Drug companies' marketing efforts may sometimes be more subtle than pens emblazoned
with their product's name or full-page ads in leading medical journals.
Some journal editors say they regularly receive submissions that appear to be
written by the drugmakers' marketing machines, not the scientists whose names
appear as authors.
Such a practice would violate the guidelines of the Pharmaceutical Research
and Manufacturers of America, or PhRMA, the prescription drug industry's trade
group, on the communication of clinical trial results. According to the PhRMA
guidelines, anyone involved in analyzing, interpreting or writing up clinical
trial data "should be recognized appropriately in resulting publications."
It is not known what proportion of papers submitted to medical journals are
ghostwritten. But of the 70 to 80 manuscripts her journal receives each month,
two to four present suspiciously glowing reports of a drug's benefits or excessively
critical appraisals of its competitors, says Martha Gerrity, co-editor of the
Journal of General Internal Medicine. Many are reviews of previous research
and not new clinical trial findings, she says.
"What is surprising is the growth in the number of manuscripts where the
pharmaceutical industry is trying to manipulate the medical literature,"
says Gerrity, of the Oregon Health & Science University in Portland. Her
journal posted a commentary online about one such article last month.
Adriane Fugh-Berman, an adjunct associate professor of physiology and biophysics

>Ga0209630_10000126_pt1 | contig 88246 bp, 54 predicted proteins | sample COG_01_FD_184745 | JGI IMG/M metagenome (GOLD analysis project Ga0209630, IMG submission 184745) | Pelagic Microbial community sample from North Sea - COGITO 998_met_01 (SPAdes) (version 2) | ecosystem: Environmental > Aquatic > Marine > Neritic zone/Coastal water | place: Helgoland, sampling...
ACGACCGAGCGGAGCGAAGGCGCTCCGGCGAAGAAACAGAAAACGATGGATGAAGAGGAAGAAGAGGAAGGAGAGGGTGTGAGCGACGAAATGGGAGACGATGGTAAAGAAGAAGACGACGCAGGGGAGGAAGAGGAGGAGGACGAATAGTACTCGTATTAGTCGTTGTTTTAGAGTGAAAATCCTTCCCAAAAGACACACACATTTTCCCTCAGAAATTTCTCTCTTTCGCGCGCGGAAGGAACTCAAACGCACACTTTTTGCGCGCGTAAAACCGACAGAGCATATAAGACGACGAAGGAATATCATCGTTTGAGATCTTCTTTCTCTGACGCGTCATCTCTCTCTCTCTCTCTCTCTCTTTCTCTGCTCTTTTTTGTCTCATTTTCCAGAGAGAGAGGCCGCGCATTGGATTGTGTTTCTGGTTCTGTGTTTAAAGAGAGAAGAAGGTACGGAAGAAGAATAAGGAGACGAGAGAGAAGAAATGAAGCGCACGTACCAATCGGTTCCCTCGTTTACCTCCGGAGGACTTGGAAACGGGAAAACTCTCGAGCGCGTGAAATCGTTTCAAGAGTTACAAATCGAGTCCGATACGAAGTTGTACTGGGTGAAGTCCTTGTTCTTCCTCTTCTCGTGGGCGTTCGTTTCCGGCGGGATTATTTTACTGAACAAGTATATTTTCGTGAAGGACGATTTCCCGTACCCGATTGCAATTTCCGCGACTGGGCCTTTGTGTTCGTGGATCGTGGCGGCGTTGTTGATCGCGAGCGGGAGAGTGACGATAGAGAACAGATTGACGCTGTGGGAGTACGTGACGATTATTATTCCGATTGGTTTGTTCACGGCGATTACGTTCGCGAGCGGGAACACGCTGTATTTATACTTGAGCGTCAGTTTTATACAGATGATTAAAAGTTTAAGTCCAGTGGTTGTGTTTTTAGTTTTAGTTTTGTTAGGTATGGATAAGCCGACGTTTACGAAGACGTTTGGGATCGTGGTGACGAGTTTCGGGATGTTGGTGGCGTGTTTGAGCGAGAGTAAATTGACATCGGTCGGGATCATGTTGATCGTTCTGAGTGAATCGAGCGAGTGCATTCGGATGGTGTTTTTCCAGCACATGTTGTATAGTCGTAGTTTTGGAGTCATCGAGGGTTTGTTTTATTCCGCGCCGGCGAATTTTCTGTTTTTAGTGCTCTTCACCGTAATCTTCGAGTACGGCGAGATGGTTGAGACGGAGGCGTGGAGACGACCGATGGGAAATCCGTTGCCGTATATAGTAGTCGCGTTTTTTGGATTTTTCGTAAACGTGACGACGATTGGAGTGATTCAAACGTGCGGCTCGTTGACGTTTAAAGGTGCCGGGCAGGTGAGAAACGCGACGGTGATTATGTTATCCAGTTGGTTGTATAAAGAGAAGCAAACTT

at Georgetown University, described how a British medical education company,
on a drugmaker's behalf, asked her about a year ago to write a piece about interactions
between herbs and warfarin, a generic anticoagulant, or blood thinner. When
the company sent her a one-sided draft under her byline, Fugh-Berman says, she
declined to get involved.
Months later, slightly reworked and under a different byline, the paper was
submitted to the Journal of General Internal Medicine The article came full
circle when the journal's editors asked Fugh-Berman, known for her expertise
on herbal supplements, to review it. When she told the editors of the paper's
history, they rejected it.
"Diligence of medical editors and reviewers will continue to be the first
line of defense against the sullying of the medical literature by biased 'reviews'
whose motivation is commercial, not scientific," Gerrity and co-editor
William Tierney wrote in an editorial accompanying Fugh-Berman's commentary.
In response to the warfarin article incident, the World Association of Medical
Editors posted a statement online calling the ghostwriting of manuscripts "dishonest
Catherine DeAngelis, editor of The Journal of the American Medical Association,
says, "This has been going on forever." Before she became an editor,
DeAngelis says, she got a call a month asking her to put her name on a paper
she didn't write, a practice she describes as "manipulation by for-profits
to alter what's in the (medical) literature so they could sell their products."
Gerrity's journal doesn't name names, but Fugh-Berman says the education company
approached her on behalf of AstraZeneca, which was seeking Food and Drug Administration
approval of Exanta, a new anticoagulant. The FDA eventually rejected Exanta.
"The manuscript will be completely objective, and there will be no promotion
of any drug," an education company employee said in an introductory e-mail
to Fugh-Berman. "It is intended to highlight the inadequacies of current
anticoagulation treatment and practices."
Valerie Siddall, AstraZeneca's head of global publications, says the drugmaker
"made no secret of the fact that we actually are very interested and very
active in anticoagulants as an area of research."
But, she says, the medical education company made "a really awful error"
in presenting Fugh-Berman with a completed manuscript before getting her input.
Siddall says the named author of the version submitted to the internal medicine
journal "had full editorial control about what went in the paper."